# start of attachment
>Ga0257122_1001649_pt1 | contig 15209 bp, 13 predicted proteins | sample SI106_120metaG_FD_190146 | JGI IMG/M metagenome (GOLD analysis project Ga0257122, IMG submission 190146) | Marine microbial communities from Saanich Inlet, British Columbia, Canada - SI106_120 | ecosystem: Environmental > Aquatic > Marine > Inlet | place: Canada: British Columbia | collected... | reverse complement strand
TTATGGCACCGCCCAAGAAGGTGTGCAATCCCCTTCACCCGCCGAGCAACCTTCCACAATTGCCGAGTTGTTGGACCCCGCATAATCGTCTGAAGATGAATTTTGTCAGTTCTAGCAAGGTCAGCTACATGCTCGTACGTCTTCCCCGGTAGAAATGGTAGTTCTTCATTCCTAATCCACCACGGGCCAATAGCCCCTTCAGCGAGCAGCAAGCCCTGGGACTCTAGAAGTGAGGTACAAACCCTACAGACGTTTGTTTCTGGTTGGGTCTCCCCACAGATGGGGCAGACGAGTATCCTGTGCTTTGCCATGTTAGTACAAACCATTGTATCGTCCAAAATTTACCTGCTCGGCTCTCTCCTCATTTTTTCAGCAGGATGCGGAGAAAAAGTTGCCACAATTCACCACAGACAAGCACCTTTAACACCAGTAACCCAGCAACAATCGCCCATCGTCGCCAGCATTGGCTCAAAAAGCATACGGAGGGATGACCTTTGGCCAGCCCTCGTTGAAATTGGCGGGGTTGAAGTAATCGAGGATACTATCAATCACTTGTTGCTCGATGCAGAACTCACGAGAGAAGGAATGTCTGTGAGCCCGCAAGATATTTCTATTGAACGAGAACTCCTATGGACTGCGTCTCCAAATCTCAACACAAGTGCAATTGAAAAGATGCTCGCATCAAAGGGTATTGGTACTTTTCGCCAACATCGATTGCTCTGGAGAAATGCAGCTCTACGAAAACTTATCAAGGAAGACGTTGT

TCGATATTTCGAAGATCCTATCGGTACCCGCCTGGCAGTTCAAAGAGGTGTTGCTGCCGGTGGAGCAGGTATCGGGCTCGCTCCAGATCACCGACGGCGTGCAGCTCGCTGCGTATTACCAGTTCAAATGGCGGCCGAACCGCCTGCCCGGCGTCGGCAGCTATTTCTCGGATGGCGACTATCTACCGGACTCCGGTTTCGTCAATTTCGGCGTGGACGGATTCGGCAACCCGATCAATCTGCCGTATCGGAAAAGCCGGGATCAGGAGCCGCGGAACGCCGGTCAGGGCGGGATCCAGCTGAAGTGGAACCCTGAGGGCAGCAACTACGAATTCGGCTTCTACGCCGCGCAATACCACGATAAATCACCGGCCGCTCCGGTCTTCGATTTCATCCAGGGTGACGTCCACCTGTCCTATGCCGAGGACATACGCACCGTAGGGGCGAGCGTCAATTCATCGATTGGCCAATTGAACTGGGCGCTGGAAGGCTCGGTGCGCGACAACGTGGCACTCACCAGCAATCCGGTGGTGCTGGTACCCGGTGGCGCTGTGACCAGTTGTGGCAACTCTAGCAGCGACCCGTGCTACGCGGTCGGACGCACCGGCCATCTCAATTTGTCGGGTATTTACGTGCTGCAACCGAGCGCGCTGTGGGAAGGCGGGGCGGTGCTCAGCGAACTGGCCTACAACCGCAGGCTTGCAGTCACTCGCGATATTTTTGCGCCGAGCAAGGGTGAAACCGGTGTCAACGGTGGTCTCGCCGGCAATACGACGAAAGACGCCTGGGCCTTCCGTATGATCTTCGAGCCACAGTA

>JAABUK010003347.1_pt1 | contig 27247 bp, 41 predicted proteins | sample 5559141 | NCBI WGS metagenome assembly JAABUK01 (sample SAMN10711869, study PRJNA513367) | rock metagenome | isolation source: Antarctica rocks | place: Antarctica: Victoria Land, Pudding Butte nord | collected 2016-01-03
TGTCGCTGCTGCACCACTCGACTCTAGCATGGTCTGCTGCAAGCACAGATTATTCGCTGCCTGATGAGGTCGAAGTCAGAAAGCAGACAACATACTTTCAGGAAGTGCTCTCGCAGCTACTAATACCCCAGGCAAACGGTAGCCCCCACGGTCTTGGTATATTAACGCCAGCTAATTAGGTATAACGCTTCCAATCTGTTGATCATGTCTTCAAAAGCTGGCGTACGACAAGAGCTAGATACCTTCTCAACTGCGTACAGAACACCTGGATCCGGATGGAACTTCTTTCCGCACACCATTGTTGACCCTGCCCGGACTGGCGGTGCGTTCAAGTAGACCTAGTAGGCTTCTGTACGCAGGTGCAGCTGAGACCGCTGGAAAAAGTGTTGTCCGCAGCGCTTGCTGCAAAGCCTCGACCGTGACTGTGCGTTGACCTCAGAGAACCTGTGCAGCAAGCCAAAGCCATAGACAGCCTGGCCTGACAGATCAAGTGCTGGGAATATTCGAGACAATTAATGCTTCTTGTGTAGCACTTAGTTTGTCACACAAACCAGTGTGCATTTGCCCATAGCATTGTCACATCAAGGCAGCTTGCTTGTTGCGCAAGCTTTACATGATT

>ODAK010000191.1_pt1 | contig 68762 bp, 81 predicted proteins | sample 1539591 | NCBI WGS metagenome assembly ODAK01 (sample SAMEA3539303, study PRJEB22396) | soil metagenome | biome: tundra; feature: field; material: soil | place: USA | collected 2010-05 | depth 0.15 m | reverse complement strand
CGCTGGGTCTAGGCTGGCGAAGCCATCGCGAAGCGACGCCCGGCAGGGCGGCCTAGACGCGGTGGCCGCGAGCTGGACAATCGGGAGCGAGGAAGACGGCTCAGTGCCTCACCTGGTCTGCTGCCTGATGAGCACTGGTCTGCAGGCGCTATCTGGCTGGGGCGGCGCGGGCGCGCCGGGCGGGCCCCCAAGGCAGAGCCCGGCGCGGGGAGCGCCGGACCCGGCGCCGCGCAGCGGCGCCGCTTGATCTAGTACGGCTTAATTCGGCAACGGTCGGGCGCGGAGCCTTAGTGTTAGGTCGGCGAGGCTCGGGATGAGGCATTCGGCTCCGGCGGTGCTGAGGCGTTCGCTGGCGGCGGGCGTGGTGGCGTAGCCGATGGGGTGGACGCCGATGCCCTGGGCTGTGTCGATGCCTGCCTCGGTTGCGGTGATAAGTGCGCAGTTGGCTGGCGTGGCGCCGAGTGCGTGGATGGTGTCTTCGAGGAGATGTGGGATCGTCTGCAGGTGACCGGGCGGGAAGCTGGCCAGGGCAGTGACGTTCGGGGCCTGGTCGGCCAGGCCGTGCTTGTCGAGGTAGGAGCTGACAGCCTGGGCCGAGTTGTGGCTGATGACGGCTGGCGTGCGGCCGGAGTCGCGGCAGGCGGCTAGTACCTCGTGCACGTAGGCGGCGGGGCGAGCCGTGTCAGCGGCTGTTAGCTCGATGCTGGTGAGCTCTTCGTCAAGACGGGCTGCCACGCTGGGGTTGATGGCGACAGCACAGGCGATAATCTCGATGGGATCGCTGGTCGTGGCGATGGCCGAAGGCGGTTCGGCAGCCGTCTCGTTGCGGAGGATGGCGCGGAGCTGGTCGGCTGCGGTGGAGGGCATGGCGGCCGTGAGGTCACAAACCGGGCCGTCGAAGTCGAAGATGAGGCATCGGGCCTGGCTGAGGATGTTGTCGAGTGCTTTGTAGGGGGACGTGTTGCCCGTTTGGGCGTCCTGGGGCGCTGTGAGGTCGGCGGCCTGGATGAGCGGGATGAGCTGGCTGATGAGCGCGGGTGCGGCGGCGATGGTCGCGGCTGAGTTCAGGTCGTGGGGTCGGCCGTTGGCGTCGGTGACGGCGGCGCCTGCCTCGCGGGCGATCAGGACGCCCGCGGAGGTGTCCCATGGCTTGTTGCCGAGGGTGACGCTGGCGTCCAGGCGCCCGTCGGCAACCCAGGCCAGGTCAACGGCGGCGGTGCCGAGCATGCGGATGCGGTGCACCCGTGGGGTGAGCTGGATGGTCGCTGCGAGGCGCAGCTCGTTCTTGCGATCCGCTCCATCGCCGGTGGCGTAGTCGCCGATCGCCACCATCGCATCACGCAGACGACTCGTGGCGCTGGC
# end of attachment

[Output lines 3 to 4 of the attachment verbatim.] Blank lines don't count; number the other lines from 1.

TCGATATTTCGAAGATCCTATCGGTACCCGCCTGGCAGTTCAAAGAGGTGTTGCTGCCGGTGGAGCAGGTATCGGGCTCGCTCCAGATCACCGACGGCGTGCAGCTCGCTGCGTATTACCAGTTCAAATGGCGGCCGAACCGCCTGCCCGGCGTCGGCAGCTATTTCTCGGATGGCGACTATCTACCGGACTCCGGTTTCGTCAATTTCGGCGTGGACGGATTCGGCAACCCGATCAATCTGCCGTATCGGAAAAGCCGGGATCAGGAGCCGCGGAACGCCGGTCAGGGCGGGATCCAGCTGAAGTGGAACCCTGAGGGCAGCAACTACGAATTCGGCTTCTACGCCGCGCAATACCACGATAAATCACCGGCCGCTCCGGTCTTCGATTTCATCCAGGGTGACGTCCACCTGTCCTATGCCGAGGACATACGCACCGTAGGGGCGAGCGTCAATTCATCGATTGGCCAATTGAACTGGGCGCTGGAAGGCTCGGTGCGCGACAACGTGGCACTCACCAGCAATCCGGTGGTGCTGGTACCCGGTGGCGCTGTGACCAGTTGTGGCAACTCTAGCAGCGACCCGTGCTACGCGGTCGGACGCACCGGCCATCTCAATTTGTCGGGTATTTACGTGCTGCAACCGAGCGCGCTGTGGGAAGGCGGGGCGGTGCTCAGCGAACTGGCCTACAACCGCAGGCTTGCAGTCACTCGCGATATTTTTGCGCCGAGCAAGGGTGAAACCGGTGTCAACGGTGGTCTCGCCGGCAATACGACGAAAGACGCCTGGGCCTTCCGTATGATCTTCGAGCCACAGTA

>JAABUK010003347.1_pt1 | contig 27247 bp, 41 predicted proteins | sample 5559141 | NCBI WGS metagenome assembly JAABUK01 (sample SAMN10711869, study PRJNA513367) | rock metagenome | isolation source: Antarctica rocks | place: Antarctica: Victoria Land, Pudding Butte nord | collected 2016-01-03